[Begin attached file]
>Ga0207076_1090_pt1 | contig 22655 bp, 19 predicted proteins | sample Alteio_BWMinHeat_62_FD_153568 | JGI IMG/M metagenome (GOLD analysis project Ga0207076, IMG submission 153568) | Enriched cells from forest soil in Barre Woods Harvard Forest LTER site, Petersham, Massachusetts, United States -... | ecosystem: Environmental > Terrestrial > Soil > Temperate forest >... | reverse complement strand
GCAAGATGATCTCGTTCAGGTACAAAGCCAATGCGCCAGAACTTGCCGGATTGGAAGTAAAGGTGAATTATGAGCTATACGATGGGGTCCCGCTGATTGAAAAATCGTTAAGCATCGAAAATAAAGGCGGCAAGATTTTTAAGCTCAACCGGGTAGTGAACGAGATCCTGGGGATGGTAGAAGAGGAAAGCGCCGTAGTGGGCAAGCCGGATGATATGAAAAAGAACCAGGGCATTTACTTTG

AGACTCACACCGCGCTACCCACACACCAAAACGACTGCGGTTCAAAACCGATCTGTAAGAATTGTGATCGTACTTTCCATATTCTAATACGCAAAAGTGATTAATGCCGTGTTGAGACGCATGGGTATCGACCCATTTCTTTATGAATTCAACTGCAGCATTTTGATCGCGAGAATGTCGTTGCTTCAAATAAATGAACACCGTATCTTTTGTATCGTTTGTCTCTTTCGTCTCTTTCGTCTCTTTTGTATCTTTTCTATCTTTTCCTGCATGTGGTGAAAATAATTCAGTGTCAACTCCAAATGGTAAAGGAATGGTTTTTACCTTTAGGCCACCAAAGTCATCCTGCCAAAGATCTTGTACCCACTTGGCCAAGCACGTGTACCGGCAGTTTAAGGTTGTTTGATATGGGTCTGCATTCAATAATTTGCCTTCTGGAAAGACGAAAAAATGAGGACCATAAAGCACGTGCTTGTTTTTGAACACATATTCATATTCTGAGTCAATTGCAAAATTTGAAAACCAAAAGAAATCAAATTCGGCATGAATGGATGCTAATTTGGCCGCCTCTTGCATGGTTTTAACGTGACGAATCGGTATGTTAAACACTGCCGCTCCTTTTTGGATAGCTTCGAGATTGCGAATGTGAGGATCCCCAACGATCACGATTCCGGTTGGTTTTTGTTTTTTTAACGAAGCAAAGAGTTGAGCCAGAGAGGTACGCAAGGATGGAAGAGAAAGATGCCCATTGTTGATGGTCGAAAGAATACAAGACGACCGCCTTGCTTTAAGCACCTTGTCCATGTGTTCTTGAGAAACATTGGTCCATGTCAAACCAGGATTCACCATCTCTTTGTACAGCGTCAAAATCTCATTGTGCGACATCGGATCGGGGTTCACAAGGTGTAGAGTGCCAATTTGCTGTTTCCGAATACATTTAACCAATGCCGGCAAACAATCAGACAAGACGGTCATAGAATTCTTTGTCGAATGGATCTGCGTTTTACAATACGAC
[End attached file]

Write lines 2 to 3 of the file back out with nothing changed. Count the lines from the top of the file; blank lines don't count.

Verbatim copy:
GCAAGATGATCTCGTTCAGGTACAAAGCCAATGCGCCAGAACTTGCCGGATTGGAAGTAAAGGTGAATTATGAGCTATACGATGGGGTCCCGCTGATTGAAAAATCGTTAAGCATCGAAAATAAAGGCGGCAAGATTTTTAAGCTCAACCGGGTAGTGAACGAGATCCTGGGGATGGTAGAAGAGGAAAGCGCCGTAGTGGGCAAGCCGGATGATATGAAAAAGAACCAGGGCATTTACTTTG

AGACTCACACCGCGCTACCCACACACCAAAACGACTGCGGTTCAAAACCGATCTGTAAGAATTGTGATCGTACTTTCCATATTCTAATACGCAAAAGTGATTAATGCCGTGTTGAGACGCATGGGTATCGACCCATTTCTTTATGAATTCAACTGCAGCATTTTGATCGCGAGAATGTCGTTGCTTCAAATAAATGAACACCGTATCTTTTGTATCGTTTGTCTCTTTCGTCTCTTTCGTCTCTTTTGTATCTTTTCTATCTTTTCCTGCATGTGGTGAAAATAATTCAGTGTCAACTCCAAATGGTAAAGGAATGGTTTTTACCTTTAGGCCACCAAAGTCATCCTGCCAAAGATCTTGTACCCACTTGGCCAAGCACGTGTACCGGCAGTTTAAGGTTGTTTGATATGGGTCTGCATTCAATAATTTGCCTTCTGGAAAGACGAAAAAATGAGGACCATAAAGCACGTGCTTGTTTTTGAACACATATTCATATTCTGAGTCAATTGCAAAATTTGAAAACCAAAAGAAATCAAATTCGGCATGAATGGATGCTAATTTGGCCGCCTCTTGCATGGTTTTAACGTGACGAATCGGTATGTTAAACACTGCCGCTCCTTTTTGGATAGCTTCGAGATTGCGAATGTGAGGATCCCCAACGATCACGATTCCGGTTGGTTTTTGTTTTTTTAACGAAGCAAAGAGTTGAGCCAGAGAGGTACGCAAGGATGGAAGAGAAAGATGCCCATTGTTGATGGTCGAAAGAATACAAGACGACCGCCTTGCTTTAAGCACCTTGTCCATGTGTTCTTGAGAAACATTGGTCCATGTCAAACCAGGATTCACCATCTCTTTGTACAGCGTCAAAATCTCATTGTGCGACATCGGATCGGGGTTCACAAGGTGTAGAGTGCCAATTTGCTGTTTCCGAATACATTTAACCAATGCCGGCAAACAATCAGACAAGACGGTCATAGAATTCTTTGTCGAATGGATCTGCGTTTTACAATACGAC